Denitrification at the microscale in treatment wetlands
Spengler, Justin Warren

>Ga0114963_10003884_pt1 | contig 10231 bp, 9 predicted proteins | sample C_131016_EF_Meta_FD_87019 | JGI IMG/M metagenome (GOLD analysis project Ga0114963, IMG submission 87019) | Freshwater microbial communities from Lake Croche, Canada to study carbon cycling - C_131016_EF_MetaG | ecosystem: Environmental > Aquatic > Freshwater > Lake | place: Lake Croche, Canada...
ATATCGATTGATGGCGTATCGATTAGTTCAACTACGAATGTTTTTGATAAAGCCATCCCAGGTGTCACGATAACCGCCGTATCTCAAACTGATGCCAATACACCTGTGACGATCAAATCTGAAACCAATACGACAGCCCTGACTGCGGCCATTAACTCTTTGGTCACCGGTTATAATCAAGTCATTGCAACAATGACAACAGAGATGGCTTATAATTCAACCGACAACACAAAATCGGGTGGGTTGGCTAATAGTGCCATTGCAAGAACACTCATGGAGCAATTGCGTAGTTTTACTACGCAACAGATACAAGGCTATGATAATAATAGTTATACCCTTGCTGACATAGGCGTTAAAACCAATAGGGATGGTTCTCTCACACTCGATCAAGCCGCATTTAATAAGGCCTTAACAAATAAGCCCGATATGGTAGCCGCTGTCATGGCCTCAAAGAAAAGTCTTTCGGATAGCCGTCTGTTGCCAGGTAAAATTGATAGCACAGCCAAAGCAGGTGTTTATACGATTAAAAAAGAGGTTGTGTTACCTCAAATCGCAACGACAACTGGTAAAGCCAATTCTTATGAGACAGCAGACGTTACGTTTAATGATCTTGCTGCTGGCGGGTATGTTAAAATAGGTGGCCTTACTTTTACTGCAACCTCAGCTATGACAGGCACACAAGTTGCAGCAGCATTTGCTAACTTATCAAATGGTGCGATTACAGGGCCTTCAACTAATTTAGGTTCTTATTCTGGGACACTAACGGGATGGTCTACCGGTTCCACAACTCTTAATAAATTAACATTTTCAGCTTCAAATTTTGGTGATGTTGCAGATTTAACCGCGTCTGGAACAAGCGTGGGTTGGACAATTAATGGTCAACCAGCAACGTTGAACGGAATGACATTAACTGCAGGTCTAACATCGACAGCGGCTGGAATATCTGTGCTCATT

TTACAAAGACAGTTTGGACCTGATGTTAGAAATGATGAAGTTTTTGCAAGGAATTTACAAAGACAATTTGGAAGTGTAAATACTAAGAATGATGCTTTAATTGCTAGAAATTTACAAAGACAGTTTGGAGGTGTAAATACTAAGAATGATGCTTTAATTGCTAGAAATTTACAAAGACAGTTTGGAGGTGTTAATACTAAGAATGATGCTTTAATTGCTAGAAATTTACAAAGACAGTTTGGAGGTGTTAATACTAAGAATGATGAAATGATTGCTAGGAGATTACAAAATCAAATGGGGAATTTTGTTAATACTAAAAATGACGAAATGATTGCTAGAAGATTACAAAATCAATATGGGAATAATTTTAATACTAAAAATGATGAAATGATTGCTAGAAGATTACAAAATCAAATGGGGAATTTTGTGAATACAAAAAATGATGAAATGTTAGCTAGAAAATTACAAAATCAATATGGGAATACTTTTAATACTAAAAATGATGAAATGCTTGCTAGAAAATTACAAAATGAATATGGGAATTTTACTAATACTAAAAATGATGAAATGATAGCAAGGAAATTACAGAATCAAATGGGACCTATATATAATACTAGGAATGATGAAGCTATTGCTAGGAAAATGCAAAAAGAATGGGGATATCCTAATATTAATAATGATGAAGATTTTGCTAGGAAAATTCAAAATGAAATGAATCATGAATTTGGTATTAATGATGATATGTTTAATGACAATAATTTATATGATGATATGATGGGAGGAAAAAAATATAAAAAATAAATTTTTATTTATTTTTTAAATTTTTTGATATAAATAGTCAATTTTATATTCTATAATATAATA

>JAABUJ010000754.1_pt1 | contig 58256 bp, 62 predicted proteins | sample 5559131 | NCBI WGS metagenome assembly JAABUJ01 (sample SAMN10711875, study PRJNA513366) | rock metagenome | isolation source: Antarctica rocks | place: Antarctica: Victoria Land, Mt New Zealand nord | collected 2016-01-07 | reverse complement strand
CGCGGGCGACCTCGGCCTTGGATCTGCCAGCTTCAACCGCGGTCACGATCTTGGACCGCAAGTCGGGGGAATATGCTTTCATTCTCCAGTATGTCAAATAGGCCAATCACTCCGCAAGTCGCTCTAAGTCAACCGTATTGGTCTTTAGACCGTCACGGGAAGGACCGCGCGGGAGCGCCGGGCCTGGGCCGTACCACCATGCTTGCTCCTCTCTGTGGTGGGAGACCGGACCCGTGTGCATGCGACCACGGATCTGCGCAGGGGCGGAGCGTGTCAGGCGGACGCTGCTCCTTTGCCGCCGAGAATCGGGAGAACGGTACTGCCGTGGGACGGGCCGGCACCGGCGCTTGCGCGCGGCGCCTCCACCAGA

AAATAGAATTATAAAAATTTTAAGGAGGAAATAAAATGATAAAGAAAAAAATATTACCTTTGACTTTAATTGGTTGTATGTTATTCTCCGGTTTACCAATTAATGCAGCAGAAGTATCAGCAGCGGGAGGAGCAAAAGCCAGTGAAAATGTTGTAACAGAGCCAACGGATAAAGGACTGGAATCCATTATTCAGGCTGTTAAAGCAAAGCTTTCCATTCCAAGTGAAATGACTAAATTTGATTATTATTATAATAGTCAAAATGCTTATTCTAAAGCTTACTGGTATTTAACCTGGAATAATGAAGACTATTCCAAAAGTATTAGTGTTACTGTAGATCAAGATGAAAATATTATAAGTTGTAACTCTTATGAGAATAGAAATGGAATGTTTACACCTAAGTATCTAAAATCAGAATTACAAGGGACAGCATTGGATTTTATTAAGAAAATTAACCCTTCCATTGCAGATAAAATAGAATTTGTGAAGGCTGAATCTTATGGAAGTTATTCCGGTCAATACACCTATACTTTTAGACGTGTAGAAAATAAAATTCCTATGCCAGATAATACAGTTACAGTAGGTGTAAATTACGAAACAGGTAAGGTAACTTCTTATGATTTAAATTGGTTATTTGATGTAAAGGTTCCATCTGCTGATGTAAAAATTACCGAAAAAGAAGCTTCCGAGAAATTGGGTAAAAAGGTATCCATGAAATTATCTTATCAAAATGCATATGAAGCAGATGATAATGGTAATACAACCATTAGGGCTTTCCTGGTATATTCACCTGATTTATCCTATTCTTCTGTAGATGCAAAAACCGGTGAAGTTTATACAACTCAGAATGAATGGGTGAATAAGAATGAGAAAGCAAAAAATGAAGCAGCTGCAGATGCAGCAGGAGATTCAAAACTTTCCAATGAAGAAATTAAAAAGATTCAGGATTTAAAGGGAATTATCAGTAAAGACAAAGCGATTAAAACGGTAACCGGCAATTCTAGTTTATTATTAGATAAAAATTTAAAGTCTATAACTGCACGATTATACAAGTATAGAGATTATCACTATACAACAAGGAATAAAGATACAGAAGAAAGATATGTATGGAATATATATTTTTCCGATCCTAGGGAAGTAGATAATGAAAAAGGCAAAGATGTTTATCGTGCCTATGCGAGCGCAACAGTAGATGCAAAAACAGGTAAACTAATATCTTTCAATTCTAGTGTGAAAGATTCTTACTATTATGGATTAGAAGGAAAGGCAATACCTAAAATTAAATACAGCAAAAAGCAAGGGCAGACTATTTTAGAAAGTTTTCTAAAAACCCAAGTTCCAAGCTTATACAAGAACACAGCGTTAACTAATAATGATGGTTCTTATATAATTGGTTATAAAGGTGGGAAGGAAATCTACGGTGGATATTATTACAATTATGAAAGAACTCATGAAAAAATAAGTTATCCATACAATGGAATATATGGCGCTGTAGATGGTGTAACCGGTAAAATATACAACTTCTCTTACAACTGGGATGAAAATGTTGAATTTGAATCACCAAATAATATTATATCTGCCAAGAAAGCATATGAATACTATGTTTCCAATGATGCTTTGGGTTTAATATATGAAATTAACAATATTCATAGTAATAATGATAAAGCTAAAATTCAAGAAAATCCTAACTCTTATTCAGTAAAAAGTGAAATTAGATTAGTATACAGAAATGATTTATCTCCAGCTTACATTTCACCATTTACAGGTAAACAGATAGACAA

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Treatment wetlands (TWs) have been in use for over three decades for wastewater treatment, agricultural water treatment, and some industrial wastes. Thousands of TWs exist for treating wastewater globally, but the microbial processes and controls in situ primarily responsible for water treatment are poorly understood. In this study, 16 separate model TW columns consisting of three plant groups and one non-planted group were fed synthetic post-secondary wastewater with half receiving no added carbon and half receiving 0.391 g L -1 as sucrose. Core samples were taken from each of the TW columns and separated into three distinct habitats (roots, gravel, particulates). Each habitat was assayed for its ability to produce N 2O, consume N 2O, and emit N 2O, as well as for denitrification gene abundances (nirS, nirK, and nosZ) and bacterial gene abundance (16S rDNA). The addition of organic carbon to the wetland was found to increase denitrification activity and gene copy abundance in non-root fractions, but organic carbon addition did not affect the root fraction. Plant presence within the TW was found to increase gas assay and gene abundance values in non-root habitats. Differences between three plant species were minor compared to differences attributed to carbon addition and plant presence. Of all habitats, gravel was found to have the highest denitrification activity and denitrification gene copy abundance relative to the number of 16S rDNA copies, as well as the highest ratio of N 2O produced to N 2O emitted. Implications for this study suggest the gravel and root fractions should be studied in further detail for their ability to accommodate denitrifying microbes.